Darker Skin Is Not Safe From Cancer
Anyone with fair skin is used to an endless parade of facts explaining how susceptible they are to skin cancer. In fact, many of these facts highlight that having fair skin is actually what makes them more susceptible. There just isn’t as much protection from the UV rays in their skin and it leads to problems. Unfortunately, this has given rise to the consistent idea that people with darker skin are somehow protected from skin cancer by their skin. There are a lot of myths like this that are harmful to those with dark skin. Skin cancer, of all kinds, is something that we are all susceptible to and have to remember to take steps to fight back against it. Misinformation surrounding dark skin and cancer is nothing new and there are plenty of long standing ideas that need to be dealt with so that we can all move forward to healthier skin. Let’s take a look at just a few of them.
No Sunscreen? No Problem
A highly problematic idea that suggest people with darker skin don’t need to wear sunscreen is one of the most persistent and wrong-headed ideas in this group. It makes an intuitive sense though. Fair-skinned people wear sunscreen to help make up for the naturally lower melanin concentrations in their skin. The sunscreen takes the place of that natural barrier as far as many people are concerned, but that isn’t true. Sunscreen serves to augment natural protections. It cannot replace them. People with darker skin get progressively more resistant to UV rays the darker their skin gets, but at the same time resistance is not the same as being immune. Spending all day in the sun even with dark skin will harm your skin’s long term health. People with dark skin need sunscreen too. You may be able to get away with a slightly lower SPF than fair-skinned people, but at the same time it is ultimately for the best if everyone uses a sunscreen of at least SPF 30 that offers broad spectrum protection.
Even if people do accept that people of darker skin tones get skin cancer, there is the small matter that some believe such skin tones mean a form of selective immunity to certain skin cancers. This sort of reasoning, like many things, makes intuitive sense, but in truth has no basis in reality. People with darker skin tones are variably susceptible to the various kind of skin cancer, but not immune. In fact, acral lentiginous melanoma, a very potent form of melanoma, is actually more common among African-Americans. This kind of skin cancer most commonly begins on the bottoms of one’s feet or the palms of one’s hands. In a similar but less life threatening pattern, Asian Americans and Latin people tend to be more susceptible to basal cell carcinoma. Darker skin tones aren’t really protection at all.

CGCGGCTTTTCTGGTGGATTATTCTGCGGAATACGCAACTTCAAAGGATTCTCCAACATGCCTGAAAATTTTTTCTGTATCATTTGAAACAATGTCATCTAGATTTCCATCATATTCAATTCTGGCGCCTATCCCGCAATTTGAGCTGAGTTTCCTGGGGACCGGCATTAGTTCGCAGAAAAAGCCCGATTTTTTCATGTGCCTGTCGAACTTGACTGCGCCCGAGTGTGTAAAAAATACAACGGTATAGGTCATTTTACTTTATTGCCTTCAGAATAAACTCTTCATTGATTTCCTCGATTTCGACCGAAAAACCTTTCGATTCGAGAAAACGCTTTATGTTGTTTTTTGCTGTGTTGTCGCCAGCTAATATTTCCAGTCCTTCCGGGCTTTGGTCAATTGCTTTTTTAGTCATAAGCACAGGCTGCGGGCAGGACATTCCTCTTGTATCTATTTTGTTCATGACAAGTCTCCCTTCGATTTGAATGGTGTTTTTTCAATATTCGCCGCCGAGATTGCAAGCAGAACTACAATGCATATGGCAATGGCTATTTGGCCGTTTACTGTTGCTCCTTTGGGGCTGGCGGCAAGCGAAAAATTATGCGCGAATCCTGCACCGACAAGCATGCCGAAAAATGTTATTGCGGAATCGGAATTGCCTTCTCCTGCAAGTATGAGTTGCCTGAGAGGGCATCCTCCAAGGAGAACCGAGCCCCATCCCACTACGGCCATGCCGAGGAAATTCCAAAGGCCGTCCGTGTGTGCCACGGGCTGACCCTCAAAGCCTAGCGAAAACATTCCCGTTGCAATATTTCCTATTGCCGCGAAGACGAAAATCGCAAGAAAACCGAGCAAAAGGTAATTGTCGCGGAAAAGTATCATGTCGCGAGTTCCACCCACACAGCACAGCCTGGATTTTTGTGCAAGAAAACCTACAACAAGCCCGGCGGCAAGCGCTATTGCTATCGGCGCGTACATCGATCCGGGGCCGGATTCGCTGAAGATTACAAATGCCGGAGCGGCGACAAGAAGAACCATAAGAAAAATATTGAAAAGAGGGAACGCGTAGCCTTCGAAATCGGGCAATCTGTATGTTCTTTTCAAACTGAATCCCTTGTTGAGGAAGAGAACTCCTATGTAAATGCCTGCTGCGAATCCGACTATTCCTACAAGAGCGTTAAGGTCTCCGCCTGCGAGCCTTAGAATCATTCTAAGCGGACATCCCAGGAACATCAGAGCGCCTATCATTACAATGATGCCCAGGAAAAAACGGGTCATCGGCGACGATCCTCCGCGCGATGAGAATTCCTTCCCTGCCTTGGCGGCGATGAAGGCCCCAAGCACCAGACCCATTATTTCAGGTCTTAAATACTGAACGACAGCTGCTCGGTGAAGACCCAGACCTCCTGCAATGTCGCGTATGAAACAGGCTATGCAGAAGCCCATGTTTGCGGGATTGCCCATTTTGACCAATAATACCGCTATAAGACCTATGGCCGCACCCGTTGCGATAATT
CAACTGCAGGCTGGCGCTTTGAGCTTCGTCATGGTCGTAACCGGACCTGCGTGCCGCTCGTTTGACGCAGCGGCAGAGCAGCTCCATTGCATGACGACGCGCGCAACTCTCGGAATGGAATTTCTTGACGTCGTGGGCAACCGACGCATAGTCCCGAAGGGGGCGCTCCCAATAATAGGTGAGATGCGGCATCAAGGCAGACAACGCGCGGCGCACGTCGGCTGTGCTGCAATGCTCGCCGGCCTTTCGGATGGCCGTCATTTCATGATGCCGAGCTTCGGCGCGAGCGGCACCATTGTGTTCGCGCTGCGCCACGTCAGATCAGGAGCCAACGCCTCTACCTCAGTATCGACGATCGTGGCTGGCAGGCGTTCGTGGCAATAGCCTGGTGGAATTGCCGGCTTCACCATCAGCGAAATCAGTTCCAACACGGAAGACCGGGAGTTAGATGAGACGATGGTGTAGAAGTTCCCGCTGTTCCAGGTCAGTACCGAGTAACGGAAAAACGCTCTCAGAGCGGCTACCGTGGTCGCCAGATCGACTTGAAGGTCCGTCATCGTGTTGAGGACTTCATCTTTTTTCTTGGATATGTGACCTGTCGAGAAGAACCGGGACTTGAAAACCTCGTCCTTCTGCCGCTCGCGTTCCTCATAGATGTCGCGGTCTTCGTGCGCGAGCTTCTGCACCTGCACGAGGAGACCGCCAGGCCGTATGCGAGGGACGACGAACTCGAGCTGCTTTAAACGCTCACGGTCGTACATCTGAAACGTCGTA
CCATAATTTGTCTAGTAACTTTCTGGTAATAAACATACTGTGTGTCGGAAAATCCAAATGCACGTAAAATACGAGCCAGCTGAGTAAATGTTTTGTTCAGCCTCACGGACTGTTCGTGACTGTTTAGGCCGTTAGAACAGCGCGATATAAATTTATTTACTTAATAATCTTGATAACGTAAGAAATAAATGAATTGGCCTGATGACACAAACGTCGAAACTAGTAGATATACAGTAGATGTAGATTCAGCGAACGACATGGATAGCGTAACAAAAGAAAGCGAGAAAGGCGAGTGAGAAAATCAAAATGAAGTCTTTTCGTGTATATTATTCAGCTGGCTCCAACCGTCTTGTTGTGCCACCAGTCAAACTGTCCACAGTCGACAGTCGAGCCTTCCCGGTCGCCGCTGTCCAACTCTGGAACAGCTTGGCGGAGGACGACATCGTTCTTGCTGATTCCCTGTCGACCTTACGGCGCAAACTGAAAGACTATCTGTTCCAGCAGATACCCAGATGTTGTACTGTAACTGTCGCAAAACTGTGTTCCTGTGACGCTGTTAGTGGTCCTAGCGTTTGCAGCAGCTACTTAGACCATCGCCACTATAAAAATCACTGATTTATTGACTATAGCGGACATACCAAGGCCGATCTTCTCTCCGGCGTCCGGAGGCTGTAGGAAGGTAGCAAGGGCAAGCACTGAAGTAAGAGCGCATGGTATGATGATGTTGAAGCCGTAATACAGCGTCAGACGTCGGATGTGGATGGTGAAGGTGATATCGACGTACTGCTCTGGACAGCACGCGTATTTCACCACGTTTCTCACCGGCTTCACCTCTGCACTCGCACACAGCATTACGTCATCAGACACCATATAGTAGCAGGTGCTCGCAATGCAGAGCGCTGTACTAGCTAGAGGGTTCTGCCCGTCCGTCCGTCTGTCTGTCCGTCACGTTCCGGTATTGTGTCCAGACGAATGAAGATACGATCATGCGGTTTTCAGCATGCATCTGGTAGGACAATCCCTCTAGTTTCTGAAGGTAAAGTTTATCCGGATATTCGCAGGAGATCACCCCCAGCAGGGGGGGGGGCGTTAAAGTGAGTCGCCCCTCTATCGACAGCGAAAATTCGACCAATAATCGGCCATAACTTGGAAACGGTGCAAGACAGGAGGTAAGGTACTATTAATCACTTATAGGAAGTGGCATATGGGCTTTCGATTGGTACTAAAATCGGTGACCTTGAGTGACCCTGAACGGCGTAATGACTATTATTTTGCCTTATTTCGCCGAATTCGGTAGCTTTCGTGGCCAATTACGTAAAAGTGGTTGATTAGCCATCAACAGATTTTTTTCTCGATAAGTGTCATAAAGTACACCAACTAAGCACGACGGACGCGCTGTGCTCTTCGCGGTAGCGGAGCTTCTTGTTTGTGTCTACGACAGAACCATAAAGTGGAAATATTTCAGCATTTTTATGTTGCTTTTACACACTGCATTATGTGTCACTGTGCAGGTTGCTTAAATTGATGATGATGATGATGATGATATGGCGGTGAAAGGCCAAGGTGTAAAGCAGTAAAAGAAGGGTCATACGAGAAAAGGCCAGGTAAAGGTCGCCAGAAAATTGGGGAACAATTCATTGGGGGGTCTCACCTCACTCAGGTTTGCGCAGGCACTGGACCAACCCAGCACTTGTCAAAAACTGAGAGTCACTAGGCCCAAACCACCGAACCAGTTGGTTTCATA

Limited Mortality Rates
The saddest part about the idea that darker skin tones are necessarily safer from skin cancer means that the mortality rate is higher among such communities. After all, if a society keeps telling you it can’t possibly be cancer, then you’re far less likely to seek the appropriate treatment. That means we need to make important distinctions as a society if we’re going to ensure that everyone has a clear understanding of the threat of skin cancer. Fair-skinned people are more susceptible to skin cancers in general, but a lot of effort has been put into ensuring public awareness in their communities. We must all work towards spreading greater knowledge of the cancer risks for darker-skinned people. The lack of awareness genuinely makes them more likely to kill rather than receive early intervention. In many ways, this follows a larger pattern in society that tends to neglect the medical needs of minorities by simply not doing enough research or failing to properly educate professionals. If you have a darker skin tone, then it is advisable to talk to your doctor and ensure they’re educated on this matter for the sake of your health.
Darker-skinned people are not immune to skin cancer. The persistent and entirely wrong rumors and ideas of this actually make skin cancer among such people deadlier, if not more common. Nothing will change the fact that fair-skinned people get skin cancer at a higher rate, but everyone needs to use sunscreen. We are all human and our skin will ultimately react to damage in similar ways if given the chance. Proper awareness and self-checking should be a part of all our monthly health routines. So remember to get sunscreen regardless of your skin tone. It truly is a matter for your health.